Posted by Sadie from ? (18.104.22.168) on Monday, August 04, 2003 at 1:25PM :
In Reply to: Antonio posted by Jeff from d14-69-187-7.try.wideopenwest.com (22.214.171.124) on Saturday, August 02, 2003 at 8:54PM :
Antonio was our caretaker and gardener...made some repairs and improvements around the house. He rode his bike to us every day from the small village about five miles away. Brought his wife over to meet us the first week he came to work...and his son helped out a few days.
Antonio has seven children, five still living at home. He's about forty five, I'd guess, bad teeth, slender and dark with the warmest eyes. he chuckles when he talks, walks with a slight dancestep and works hard and enjoys praise for a job well done. He gets all of $14.00 a day. We were able to give him all kinds of clothes for his children and made sure to feed him well.
When it rained I'd drive him home...saw his house. It's a sort of compound surrounded by a wall. Inside, in separate sections live his father and mother, who own the place, another brother with a family and Antonio and his.
They don't know they're poor. They know it now...but seem to consider it not worth bothering about. What counts is having a job and raising a family. He'd like to have a car and says he might go to America one day to earn the money for one...but I doubt it. He seems happy enough surrounded by family and if one person is short one month, the family shares and supports each other.
No one would want to trade places with him in America...and I'm not so sure, if he traded places with them...he'd ever be as happy as he is now. Life is hard in both places...but one thing you can't deny...if being human means being close to humans...Antonio is far more human than families tend to be in America.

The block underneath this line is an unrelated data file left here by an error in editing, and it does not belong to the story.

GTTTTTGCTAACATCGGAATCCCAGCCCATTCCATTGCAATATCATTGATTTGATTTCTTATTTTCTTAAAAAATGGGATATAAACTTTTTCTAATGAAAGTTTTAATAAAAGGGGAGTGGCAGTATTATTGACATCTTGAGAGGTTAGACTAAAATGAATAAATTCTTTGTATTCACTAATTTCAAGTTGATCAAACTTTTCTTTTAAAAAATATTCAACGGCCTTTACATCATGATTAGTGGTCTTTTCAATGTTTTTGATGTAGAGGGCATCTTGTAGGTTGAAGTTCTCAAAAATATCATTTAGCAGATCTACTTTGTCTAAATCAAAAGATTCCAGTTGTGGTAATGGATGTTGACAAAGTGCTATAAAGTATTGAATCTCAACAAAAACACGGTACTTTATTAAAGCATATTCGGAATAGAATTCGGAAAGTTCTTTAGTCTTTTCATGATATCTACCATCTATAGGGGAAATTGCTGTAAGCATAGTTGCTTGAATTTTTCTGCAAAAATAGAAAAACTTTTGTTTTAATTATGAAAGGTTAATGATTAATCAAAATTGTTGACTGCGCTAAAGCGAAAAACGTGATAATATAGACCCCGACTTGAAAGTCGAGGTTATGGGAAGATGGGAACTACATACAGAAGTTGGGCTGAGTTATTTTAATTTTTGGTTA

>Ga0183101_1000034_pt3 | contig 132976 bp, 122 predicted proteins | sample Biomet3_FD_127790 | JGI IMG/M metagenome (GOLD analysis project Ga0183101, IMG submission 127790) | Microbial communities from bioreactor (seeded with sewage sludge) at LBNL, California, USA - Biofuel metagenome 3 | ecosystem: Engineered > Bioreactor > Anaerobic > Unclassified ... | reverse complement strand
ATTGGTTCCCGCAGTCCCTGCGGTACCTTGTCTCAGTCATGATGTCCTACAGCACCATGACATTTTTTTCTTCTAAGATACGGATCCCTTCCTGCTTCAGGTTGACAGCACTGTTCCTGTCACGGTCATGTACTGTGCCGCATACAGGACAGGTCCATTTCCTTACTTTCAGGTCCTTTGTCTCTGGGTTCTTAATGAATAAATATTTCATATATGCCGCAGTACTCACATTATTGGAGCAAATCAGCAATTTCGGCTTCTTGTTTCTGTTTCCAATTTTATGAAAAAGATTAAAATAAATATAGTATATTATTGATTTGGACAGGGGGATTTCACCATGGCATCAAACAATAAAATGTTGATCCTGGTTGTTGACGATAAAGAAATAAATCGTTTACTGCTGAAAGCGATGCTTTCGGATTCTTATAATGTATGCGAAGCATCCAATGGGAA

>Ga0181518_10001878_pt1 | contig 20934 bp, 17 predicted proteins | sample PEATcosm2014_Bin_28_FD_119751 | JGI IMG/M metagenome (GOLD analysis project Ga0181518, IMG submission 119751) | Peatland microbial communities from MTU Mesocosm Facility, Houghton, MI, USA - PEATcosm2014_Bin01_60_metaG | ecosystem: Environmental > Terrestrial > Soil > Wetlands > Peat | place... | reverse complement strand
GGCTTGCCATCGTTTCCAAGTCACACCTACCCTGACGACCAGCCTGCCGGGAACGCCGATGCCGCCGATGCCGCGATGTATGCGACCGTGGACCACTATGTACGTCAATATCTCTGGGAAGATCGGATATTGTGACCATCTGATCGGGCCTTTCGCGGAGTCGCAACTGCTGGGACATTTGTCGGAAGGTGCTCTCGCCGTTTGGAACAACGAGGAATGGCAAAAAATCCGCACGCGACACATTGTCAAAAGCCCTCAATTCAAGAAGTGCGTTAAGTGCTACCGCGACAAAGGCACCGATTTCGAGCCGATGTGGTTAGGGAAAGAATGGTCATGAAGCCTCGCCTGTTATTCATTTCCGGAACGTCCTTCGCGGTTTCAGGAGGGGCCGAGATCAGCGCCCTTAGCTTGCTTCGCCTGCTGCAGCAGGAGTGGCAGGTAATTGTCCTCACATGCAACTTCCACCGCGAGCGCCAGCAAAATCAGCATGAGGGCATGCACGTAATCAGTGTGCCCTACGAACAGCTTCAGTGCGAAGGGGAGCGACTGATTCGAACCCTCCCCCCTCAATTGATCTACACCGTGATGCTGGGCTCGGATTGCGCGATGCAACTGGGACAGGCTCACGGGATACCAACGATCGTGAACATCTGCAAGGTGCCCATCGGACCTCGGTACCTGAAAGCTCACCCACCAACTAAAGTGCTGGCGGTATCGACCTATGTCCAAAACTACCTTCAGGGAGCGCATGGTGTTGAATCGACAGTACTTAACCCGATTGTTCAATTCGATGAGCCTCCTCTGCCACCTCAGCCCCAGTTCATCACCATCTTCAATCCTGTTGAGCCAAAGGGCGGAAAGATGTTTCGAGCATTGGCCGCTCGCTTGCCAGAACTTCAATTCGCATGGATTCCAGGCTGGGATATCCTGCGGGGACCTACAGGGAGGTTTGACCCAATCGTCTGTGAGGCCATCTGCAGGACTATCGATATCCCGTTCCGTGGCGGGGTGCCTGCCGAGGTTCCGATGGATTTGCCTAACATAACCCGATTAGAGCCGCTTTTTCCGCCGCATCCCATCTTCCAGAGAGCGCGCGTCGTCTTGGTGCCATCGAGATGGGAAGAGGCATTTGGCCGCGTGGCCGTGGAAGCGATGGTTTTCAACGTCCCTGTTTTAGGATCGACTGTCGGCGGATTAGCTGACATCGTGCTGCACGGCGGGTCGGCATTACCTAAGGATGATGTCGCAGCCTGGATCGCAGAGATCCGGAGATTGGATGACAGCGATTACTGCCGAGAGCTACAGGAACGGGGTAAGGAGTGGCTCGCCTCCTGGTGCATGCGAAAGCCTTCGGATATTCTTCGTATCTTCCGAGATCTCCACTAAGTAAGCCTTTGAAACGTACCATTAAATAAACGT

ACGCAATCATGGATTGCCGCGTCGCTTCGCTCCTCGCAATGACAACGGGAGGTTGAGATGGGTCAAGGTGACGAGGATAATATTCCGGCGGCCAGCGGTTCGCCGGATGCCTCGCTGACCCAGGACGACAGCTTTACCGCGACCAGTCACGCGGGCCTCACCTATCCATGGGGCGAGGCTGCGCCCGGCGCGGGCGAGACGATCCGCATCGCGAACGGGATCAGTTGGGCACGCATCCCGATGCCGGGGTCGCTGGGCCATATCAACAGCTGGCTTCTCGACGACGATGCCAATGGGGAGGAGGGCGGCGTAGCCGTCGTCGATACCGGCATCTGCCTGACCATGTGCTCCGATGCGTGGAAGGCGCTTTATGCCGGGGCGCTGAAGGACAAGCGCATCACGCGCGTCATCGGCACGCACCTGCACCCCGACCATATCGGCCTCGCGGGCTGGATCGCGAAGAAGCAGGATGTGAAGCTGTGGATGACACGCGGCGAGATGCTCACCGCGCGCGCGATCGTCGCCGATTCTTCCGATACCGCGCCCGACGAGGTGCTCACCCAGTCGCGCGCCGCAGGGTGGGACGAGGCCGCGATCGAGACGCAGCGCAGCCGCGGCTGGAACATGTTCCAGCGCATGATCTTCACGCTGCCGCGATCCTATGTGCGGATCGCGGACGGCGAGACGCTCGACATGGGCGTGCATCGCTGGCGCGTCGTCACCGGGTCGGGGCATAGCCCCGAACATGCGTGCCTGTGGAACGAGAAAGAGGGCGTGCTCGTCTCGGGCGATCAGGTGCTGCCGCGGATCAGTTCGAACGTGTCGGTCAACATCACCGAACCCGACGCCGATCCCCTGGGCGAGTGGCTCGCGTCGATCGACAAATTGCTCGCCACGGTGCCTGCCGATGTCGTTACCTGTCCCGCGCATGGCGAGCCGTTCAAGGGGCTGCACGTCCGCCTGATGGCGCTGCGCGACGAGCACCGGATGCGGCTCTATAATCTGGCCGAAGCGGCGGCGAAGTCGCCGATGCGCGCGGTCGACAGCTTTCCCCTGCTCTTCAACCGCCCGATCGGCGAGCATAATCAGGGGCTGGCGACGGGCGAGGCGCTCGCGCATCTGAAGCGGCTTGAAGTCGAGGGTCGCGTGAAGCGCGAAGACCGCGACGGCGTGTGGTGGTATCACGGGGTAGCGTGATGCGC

They suffer from all sorts of privation...but that's just the point...they suffer AS humans and not as units. Given the chance the majority would come up here in a heartbeat in order to get ahead and share our "enviable lifestyle"...but so what, the Natives sold Manhattan Island for a few beads and cash. Humans wound themselves far more often than not.
The point is that if being as poor as Antonio is, is a hardship...he's sure got the right attitude. Given some dumb luck he at least has it in him to be genuinely happy with very little. He may die younger from ill health and bad nutrition...but at least he's alive and enjoying his children and wife WHILE he's alive. That seems to be what we give up...the time or ability to enjoy what we give our lives to secure.
We're obssessed with youth and perpetual hard-ons because we don't want to die. We could live 150 years and still have the haunting feeling that we hadn't really "lived". Most of the things we feel are close approximations based on the best and lates research...but they aren't heartfelt. You know it. A "Way of Life" built on top of so much suffering and degradation is eating away at our vitals...it's killing children...maybe not ours so much yet....but then again maybe ours are just dying inside.
Couldn't afford to keep him employed any longer...that was sad but he took it well...talked about how pleased he'd been to work for us for a year...a whole year. There are sons of bitches in Mexico too...but even THEY seem to derive greater pleasure from it.
I gave him my tools...a chop saw, jigsaw, drill, sander, bench grinder, new set of drills and drill press. He was ecstatic. Tools like those would be impossible for him to get...I know, there was a time when they were beyond my means. He said with his three sons he'd do some work in the village...maybe set up a little shop. They have the space, the hands, the heart.
Really....creating a world of simple pleasures...which is what most of us want, isn't beyond us. We're just owned from cradle to grave...have it drummed into us that "they" are out to get "us"...but in protecting our way of life...we're removing all flavor from it.
It's the children stupid.
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